Two more Ontario First Nations join project to connect remote communities to grid

THUNDER BAY, Ont. _ The utility responsible for connecting remote First Nations to Ontario’s power grid says it has reached a major milestone.


Wataynikaneyap Power says Mishkeegogamang and Ojibway Nation of Saugeen have legally joined the project, bringing the total number of communities who are equal owners to 24.


The news comes just under a month after the first of 17 remote First Nations was connected to the power grid.


The diesel generating station in Pikangikum First Nation, more than 200 kilometres north of Kenora, Ont., was shut down Dec. 20 as the transmission lines to the provincial grid were energized.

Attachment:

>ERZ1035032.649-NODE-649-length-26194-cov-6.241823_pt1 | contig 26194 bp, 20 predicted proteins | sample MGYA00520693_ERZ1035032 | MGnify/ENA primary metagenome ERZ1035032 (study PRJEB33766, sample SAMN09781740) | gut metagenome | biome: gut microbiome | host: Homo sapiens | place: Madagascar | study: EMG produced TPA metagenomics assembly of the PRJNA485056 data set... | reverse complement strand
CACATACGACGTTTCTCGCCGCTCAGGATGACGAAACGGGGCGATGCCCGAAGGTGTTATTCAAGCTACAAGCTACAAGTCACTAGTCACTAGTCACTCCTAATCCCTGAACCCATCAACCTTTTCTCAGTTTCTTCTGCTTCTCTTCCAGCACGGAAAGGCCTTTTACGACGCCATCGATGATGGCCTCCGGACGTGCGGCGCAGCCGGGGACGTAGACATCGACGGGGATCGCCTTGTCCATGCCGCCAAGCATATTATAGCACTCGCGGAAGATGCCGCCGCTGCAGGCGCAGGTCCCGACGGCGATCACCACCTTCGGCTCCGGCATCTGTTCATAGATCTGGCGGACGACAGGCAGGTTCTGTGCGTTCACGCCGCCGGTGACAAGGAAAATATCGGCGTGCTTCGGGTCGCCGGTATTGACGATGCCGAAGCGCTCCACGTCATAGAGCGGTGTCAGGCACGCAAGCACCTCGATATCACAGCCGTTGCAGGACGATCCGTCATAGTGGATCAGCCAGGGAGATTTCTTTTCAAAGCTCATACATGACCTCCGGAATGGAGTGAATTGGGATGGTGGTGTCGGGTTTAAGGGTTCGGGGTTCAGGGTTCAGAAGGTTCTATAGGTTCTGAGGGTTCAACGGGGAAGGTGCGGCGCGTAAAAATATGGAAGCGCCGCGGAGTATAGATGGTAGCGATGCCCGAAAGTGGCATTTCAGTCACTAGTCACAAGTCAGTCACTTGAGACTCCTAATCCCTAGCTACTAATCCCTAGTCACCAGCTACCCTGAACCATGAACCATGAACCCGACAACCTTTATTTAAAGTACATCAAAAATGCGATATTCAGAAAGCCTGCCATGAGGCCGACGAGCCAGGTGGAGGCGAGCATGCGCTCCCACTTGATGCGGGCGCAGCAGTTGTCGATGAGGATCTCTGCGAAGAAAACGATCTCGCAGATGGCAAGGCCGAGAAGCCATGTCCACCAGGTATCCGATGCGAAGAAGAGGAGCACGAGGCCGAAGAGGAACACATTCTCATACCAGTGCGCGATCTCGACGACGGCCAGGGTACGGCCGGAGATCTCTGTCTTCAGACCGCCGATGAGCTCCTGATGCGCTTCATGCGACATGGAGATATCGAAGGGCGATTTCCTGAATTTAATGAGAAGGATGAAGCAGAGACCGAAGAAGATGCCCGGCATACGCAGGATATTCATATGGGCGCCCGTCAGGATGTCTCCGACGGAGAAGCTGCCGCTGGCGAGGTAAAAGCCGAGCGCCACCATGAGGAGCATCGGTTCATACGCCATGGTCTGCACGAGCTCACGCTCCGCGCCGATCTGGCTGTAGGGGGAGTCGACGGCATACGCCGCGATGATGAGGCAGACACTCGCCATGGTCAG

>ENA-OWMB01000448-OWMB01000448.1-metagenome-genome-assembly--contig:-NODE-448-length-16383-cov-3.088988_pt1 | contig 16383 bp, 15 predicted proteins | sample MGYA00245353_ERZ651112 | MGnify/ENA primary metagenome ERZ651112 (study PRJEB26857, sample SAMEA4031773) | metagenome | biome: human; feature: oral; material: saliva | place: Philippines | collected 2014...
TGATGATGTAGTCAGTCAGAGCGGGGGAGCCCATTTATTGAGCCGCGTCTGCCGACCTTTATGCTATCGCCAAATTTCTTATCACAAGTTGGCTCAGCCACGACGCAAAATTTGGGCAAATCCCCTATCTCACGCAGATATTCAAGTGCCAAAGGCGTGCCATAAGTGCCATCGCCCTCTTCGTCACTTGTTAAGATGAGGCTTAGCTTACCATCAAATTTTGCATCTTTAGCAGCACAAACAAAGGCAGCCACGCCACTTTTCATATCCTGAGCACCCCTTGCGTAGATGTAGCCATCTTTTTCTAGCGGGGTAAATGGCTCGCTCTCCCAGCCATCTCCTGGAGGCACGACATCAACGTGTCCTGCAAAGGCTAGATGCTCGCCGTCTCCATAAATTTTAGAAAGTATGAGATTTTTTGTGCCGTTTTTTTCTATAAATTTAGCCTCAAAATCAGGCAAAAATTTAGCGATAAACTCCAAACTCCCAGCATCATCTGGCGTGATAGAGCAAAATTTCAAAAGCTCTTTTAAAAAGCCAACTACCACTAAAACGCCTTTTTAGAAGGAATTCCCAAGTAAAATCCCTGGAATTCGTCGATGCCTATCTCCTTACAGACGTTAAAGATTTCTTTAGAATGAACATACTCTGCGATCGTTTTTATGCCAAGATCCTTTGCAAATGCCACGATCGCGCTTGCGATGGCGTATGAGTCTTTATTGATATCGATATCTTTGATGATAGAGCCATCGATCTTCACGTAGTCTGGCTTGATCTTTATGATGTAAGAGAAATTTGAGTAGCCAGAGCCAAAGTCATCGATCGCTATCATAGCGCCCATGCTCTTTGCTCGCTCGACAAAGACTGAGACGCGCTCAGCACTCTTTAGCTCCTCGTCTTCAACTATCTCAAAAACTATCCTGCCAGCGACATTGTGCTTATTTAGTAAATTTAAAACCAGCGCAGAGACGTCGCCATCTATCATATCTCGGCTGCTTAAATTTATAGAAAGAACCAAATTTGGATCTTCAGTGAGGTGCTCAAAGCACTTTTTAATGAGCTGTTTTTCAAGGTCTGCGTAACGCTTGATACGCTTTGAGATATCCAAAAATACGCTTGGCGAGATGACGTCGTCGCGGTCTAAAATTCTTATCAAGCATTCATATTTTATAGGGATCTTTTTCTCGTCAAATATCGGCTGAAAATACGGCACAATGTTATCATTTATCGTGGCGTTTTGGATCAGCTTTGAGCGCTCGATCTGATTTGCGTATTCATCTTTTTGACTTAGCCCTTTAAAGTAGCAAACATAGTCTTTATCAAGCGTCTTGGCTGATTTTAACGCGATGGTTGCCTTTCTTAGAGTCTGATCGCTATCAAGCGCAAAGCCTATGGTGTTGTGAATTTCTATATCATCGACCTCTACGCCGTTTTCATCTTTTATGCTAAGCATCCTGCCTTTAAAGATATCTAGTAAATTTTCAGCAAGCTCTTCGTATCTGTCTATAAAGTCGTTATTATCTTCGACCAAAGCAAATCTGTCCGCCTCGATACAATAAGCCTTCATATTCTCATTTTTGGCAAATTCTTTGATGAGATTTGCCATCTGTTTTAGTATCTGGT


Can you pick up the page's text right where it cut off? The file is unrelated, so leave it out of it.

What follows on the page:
The Wataynikaneyap Power Transmission Line Project launched in 2015, with a plan to connect the remote communities to the grid over an 1,800-kilometre transmission line.


The full project is expected to be completed by 2023, and will shift the communities from dependence on diesel fuel for power to the provincial electricity grid.


“I am very pleased to say that Wataynikaneyap’s engagement and discussions have resulted in an even stronger partnership of 24 First Nations who have agreed to work together to connect the 17 remote First Nations to the grid,” Wataynikaneyap Power CEO Margaret Kenequanash said in a statement.

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